In general, though, we think about leading and lagging metrics, or paired metrics. The leading metric is one that we can generally measure pretty quickly and is a great indicator of initial traction. This might be traffic/unique readers for the blog or number of downloads for a data report or ranking for an SEO page. The lagging metric is one that ensures we’re getting the right kind of traction, but often it takes more time. Most of the time, my lagging metric is pipeline creation -- of the people who downloaded this report, how many of them are associated with an opportunity in 3 months? 6 months?

  • TN

    Tri Nguyen

    3 months ago #

    Hey Amelia

    How are you all organized around demand generation? Who focuses on what, and what do your KPIs look like?
    How does content feed into demand gen at Mixpanel?

    • AS

      Amelia Salyers

      3 months ago #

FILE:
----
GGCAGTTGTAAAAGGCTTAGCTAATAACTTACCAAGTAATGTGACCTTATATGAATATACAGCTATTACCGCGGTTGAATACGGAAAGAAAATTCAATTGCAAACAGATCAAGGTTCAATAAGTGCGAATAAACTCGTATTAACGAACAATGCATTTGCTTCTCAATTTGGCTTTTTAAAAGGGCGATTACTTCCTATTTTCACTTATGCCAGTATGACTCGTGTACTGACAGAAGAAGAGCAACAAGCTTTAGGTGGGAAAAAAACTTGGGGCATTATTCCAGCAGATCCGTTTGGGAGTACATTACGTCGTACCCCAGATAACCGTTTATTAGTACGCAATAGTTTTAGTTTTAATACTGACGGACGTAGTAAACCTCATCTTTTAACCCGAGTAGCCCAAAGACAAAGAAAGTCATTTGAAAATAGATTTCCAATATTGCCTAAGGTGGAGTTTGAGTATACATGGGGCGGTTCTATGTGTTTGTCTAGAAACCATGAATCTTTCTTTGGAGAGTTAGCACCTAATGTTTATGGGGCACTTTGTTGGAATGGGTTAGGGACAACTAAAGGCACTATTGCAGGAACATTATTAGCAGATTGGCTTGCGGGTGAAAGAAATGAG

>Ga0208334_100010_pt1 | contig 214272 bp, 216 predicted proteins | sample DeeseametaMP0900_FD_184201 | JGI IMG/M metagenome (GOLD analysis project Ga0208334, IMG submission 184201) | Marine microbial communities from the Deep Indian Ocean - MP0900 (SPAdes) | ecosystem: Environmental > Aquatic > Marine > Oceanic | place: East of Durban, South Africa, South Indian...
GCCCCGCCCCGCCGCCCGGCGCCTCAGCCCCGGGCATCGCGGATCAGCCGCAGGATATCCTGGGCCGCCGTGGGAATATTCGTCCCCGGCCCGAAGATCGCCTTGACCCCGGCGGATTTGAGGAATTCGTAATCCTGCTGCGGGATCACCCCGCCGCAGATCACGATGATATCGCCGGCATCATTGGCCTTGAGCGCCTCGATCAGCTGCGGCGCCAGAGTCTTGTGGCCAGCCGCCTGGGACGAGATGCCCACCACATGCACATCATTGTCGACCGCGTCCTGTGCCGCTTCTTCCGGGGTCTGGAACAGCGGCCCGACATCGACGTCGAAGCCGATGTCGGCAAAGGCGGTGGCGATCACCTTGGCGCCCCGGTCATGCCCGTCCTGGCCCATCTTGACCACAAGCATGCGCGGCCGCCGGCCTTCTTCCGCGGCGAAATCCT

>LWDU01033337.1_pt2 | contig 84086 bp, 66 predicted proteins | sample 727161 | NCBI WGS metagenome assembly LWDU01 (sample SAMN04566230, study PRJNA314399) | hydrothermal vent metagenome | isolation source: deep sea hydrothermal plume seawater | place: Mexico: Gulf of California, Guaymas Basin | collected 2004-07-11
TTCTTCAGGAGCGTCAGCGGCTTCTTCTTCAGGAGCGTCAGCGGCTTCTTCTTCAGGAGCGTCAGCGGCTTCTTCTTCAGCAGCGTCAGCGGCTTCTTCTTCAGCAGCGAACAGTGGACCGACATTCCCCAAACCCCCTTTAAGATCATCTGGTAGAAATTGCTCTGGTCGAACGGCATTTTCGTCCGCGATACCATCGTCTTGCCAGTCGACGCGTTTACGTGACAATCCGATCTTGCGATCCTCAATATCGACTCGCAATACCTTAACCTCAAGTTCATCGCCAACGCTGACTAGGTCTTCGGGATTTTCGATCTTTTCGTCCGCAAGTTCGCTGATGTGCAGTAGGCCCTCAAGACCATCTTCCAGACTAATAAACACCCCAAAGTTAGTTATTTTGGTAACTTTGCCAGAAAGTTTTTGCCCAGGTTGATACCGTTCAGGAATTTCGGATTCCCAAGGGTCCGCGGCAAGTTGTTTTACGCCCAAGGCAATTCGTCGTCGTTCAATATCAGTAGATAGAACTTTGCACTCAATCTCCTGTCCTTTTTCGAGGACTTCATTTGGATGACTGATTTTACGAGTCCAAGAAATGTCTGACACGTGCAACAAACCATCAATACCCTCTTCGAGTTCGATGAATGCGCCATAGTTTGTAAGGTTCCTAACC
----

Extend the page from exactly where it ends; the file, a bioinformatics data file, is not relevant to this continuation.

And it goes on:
We work very closely with demand gen, especially when it comes to the website. In general, we think of the content and brand team as focusing on organic, owned and some earned media, while demand generation is more focused on paid media. This means in practice we’re running influencer marketing campaigns and SEO campaigns and brand awareness efforts, while demand gen is buying ads, syndicating content, running email campaigns, etc.

      Of course, those lines can get blurry sometimes, since a single campaign will have multiple components, and they all influence each other -- for example, I’m sure others have seen the “halo effect” that occurs when you run a big paid media campaign and see an uptick in direct traffic to your homepage or site. At the end of the day, the customer on the other end of our marketing efforts doesn’t really care if something came from “demand gen” or “content” -- they just want their questions answered and their needs met! So, we build integrated marketing plans every year, together with product marketing, to ensure that the end customer has a seamless experience.